Squandering Opportunities: Sri Lanka’s Overlooked Development Potential
Nihal Perera is Professor of Urban Planning at Ball State University, as well as the founder and Director of the CapAsia immersive field-semester in Asia. In addition to the USA, he has taught in Germany, Hong Kong, India, Italy, Myanmar, and Sri Lanka. The two-time Fulbright Scholar awardee: to China (2006–07) and Myanmar (2015-16) was also Senior Research Fellow at the National University of Singapore (2010) and has received three Fulbright-Hays awards. Perera‘s research, as a leading scholar of social space, focuses on how ordinary people create and negotiate their own spaces. His publications include articles on feminizing the city, competing modernities in Chandigarh, competing visions for Dharavi and books entitled Decolonizing Ceylon (OUP 1999), Transforming Asian Cities (Routledge 2013; Co-eds with Tang), and People’s Spaces (Routledge 2016).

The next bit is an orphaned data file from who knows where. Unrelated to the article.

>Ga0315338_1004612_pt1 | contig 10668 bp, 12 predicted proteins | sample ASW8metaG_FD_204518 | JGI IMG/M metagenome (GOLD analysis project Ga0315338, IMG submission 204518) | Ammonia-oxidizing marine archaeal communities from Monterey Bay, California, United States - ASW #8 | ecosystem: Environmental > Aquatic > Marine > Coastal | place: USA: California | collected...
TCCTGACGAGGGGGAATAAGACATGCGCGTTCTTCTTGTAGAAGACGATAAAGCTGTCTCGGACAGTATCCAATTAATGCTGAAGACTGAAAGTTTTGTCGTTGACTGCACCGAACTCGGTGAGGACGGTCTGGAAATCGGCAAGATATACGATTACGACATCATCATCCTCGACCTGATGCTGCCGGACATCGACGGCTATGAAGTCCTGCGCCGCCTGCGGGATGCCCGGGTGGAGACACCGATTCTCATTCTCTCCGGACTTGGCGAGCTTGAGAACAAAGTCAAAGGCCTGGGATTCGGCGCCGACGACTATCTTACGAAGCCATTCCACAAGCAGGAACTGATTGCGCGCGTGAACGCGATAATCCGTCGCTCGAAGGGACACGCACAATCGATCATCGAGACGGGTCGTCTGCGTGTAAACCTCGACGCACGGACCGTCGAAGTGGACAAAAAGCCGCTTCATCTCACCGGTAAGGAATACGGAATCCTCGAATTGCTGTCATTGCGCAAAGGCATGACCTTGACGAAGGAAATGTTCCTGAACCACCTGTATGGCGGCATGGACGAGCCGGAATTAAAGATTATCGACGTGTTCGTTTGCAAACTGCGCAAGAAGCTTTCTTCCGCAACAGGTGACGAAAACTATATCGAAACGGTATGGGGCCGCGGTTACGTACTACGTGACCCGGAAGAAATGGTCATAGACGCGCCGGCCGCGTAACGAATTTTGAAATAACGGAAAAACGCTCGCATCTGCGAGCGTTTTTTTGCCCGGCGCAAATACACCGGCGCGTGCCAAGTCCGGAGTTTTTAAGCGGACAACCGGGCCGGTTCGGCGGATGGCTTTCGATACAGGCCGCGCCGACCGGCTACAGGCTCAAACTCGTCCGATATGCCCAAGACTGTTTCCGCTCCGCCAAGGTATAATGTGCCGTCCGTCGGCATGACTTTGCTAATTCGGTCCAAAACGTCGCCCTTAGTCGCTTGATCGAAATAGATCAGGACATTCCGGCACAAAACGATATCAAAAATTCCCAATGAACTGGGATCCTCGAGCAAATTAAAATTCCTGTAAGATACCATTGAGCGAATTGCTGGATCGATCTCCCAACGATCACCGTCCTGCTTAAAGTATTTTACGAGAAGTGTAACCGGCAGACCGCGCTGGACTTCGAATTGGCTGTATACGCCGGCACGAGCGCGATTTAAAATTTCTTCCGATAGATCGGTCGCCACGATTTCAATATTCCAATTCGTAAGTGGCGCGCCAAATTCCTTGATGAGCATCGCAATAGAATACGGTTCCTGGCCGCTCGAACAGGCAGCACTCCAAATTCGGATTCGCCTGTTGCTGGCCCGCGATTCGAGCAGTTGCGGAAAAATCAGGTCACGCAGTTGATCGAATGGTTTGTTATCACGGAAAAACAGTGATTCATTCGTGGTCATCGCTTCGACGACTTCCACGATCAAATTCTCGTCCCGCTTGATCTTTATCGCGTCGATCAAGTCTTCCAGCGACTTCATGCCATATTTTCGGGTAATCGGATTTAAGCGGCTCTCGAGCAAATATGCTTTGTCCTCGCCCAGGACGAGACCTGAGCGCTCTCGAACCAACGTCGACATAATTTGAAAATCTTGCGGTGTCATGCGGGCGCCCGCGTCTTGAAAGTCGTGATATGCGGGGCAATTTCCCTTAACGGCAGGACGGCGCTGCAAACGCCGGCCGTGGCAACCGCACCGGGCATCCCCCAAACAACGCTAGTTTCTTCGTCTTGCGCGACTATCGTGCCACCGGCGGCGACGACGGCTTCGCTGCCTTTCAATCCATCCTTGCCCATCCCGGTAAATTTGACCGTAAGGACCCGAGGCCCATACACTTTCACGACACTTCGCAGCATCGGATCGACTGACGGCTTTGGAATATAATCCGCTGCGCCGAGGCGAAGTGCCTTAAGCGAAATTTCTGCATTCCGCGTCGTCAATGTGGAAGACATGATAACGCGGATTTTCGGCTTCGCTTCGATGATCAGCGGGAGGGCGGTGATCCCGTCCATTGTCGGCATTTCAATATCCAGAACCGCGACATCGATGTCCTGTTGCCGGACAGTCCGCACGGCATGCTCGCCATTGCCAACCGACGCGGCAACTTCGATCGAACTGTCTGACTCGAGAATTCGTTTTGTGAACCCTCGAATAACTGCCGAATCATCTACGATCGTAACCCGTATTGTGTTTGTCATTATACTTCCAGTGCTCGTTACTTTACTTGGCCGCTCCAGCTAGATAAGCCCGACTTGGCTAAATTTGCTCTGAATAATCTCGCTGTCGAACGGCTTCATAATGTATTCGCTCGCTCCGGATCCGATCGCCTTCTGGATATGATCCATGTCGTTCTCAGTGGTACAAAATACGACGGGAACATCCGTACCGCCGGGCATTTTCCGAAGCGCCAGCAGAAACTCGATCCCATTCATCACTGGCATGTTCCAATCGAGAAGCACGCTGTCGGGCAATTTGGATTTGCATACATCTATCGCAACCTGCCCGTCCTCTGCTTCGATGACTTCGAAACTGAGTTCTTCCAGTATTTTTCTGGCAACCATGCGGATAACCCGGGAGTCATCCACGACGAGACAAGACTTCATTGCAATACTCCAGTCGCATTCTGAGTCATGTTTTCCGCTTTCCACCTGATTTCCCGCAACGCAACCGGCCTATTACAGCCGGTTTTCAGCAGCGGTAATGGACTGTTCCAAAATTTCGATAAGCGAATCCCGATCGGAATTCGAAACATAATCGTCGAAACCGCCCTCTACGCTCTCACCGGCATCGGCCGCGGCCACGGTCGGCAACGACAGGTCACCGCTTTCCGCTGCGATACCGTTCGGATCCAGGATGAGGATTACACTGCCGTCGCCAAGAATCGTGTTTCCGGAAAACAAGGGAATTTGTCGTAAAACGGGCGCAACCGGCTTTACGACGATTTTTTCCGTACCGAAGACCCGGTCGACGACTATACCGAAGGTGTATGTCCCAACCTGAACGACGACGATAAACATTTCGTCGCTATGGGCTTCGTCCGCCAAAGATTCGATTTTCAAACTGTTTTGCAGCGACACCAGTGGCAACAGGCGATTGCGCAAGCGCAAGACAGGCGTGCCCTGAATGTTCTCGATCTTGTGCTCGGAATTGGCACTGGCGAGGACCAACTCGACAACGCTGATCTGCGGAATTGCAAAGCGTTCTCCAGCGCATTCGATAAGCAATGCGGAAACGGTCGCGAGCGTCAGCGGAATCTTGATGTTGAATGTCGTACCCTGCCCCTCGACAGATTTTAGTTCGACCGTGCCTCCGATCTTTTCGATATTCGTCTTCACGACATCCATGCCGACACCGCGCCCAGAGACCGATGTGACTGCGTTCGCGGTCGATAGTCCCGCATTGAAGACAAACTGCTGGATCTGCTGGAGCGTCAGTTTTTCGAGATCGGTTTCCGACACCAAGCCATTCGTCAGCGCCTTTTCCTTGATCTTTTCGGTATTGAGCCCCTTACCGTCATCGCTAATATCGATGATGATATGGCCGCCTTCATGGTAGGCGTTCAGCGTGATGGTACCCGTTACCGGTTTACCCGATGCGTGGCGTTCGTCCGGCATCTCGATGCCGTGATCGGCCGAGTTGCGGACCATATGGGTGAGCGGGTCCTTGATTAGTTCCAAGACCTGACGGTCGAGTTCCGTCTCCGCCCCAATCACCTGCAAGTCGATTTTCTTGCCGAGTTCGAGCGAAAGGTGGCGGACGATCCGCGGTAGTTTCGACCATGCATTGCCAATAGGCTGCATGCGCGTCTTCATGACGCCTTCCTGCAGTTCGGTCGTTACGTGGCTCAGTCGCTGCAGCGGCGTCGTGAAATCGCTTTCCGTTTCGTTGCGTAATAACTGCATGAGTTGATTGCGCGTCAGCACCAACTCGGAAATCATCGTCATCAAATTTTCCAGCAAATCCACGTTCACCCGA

If people have to spend hours in buses, if the bus plays loud and annoying music and does not stop for the passengers to get off, if women/girls have to constantly defend themselves from men/boys on buses and in public spaces and are restricted to particular places and times, if men are afraid to go out at particular times and visit certain places, if people are stressed out, constantly struggle to get before the other, and not reluctant to look down upon others due to ethnicity, caste, class, sex, or political allegiance, if parents have to be vigilant of their kids, if citizens bribe to get ordinary work done, if education requires tuition classes and spending the whole day, if getting the doctors attention requires paying, and if national leaders get enormously rich after they assume public office, is this development? Would building dams and highways, cleansing areas of the poor and the powerless, beautifying and gentrifying urban neighborhoods, and/or building megapolis develop such society? Who benefit from such projects?